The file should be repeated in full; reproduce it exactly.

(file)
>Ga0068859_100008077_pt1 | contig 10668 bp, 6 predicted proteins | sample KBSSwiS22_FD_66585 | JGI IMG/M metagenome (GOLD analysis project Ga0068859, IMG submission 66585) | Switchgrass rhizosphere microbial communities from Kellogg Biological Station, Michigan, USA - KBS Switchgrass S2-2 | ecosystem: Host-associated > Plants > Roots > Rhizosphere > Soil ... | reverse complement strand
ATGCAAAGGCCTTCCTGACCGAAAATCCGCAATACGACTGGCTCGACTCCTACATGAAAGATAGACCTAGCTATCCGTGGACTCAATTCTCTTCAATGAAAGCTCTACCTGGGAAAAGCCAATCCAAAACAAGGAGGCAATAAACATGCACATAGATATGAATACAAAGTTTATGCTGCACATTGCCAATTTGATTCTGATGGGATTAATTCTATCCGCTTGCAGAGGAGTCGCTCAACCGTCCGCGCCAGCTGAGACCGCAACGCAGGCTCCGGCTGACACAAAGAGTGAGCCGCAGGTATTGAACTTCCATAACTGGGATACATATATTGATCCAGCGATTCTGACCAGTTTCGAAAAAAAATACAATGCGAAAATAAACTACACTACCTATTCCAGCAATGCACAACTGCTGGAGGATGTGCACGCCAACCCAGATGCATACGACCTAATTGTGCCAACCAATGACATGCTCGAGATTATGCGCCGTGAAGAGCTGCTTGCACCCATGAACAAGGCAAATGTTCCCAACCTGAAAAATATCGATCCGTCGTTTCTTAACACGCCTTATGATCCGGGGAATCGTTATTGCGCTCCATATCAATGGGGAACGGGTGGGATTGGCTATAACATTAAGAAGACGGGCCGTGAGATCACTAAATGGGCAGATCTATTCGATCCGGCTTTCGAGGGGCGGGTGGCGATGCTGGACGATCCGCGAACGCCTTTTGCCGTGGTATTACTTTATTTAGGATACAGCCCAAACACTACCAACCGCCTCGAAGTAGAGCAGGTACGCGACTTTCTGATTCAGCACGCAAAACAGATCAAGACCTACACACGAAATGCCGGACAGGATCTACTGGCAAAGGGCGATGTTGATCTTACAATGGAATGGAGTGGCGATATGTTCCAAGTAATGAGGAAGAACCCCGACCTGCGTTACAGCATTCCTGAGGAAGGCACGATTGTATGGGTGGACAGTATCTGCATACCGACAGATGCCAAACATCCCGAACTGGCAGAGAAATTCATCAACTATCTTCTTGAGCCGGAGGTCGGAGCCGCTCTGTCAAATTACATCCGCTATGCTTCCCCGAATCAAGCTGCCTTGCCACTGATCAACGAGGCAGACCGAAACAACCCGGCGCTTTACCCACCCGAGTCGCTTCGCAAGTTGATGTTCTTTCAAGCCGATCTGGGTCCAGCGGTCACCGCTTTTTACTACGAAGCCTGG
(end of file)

>Ga0068859_100008077_pt1 | contig 10668 bp, 6 predicted proteins | sample KBSSwiS22_FD_66585 | JGI IMG/M metagenome (GOLD analysis project Ga0068859, IMG submission 66585) | Switchgrass rhizosphere microbial communities from Kellogg Biological Station, Michigan, USA - KBS Switchgrass S2-2 | ecosystem: Host-associated > Plants > Roots > Rhizosphere > Soil ... | reverse complement strand
ATGCAAAGGCCTTCCTGACCGAAAATCCGCAATACGACTGGCTCGACTCCTACATGAAAGATAGACCTAGCTATCCGTGGACTCAATTCTCTTCAATGAAAGCTCTACCTGGGAAAAGCCAATCCAAAACAAGGAGGCAATAAACATGCACATAGATATGAATACAAAGTTTATGCTGCACATTGCCAATTTGATTCTGATGGGATTAATTCTATCCGCTTGCAGAGGAGTCGCTCAACCGTCCGCGCCAGCTGAGACCGCAACGCAGGCTCCGGCTGACACAAAGAGTGAGCCGCAGGTATTGAACTTCCATAACTGGGATACATATATTGATCCAGCGATTCTGACCAGTTTCGAAAAAAAATACAATGCGAAAATAAACTACACTACCTATTCCAGCAATGCACAACTGCTGGAGGATGTGCACGCCAACCCAGATGCATACGACCTAATTGTGCCAACCAATGACATGCTCGAGATTATGCGCCGTGAAGAGCTGCTTGCACCCATGAACAAGGCAAATGTTCCCAACCTGAAAAATATCGATCCGTCGTTTCTTAACACGCCTTATGATCCGGGGAATCGTTATTGCGCTCCATATCAATGGGGAACGGGTGGGATTGGCTATAACATTAAGAAGACGGGCCGTGAGATCACTAAATGGGCAGATCTATTCGATCCGGCTTTCGAGGGGCGGGTGGCGATGCTGGACGATCCGCGAACGCCTTTTGCCGTGGTATTACTTTATTTAGGATACAGCCCAAACACTACCAACCGCCTCGAAGTAGAGCAGGTACGCGACTTTCTGATTCAGCACGCAAAACAGATCAAGACCTACACACGAAATGCCGGACAGGATCTACTGGCAAAGGGCGATGTTGATCTTACAATGGAATGGAGTGGCGATATGTTCCAAGTAATGAGGAAGAACCCCGACCTGCGTTACAGCATTCCTGAGGAAGGCACGATTGTATGGGTGGACAGTATCTGCATACCGACAGATGCCAAACATCCCGAACTGGCAGAGAAATTCATCAACTATCTTCTTGAGCCGGAGGTCGGAGCCGCTCTGTCAAATTACATCCGCTATGCTTCCCCGAATCAAGCTGCCTTGCCACTGATCAACGAGGCAGACCGAAACAACCCGGCGCTTTACCCACCCGAGTCGCTTCGCAAGTTGATGTTCTTTCAAGCCGATCTGGGTCCAGCGGTCACCGCTTTTTACTACGAAGCCTGG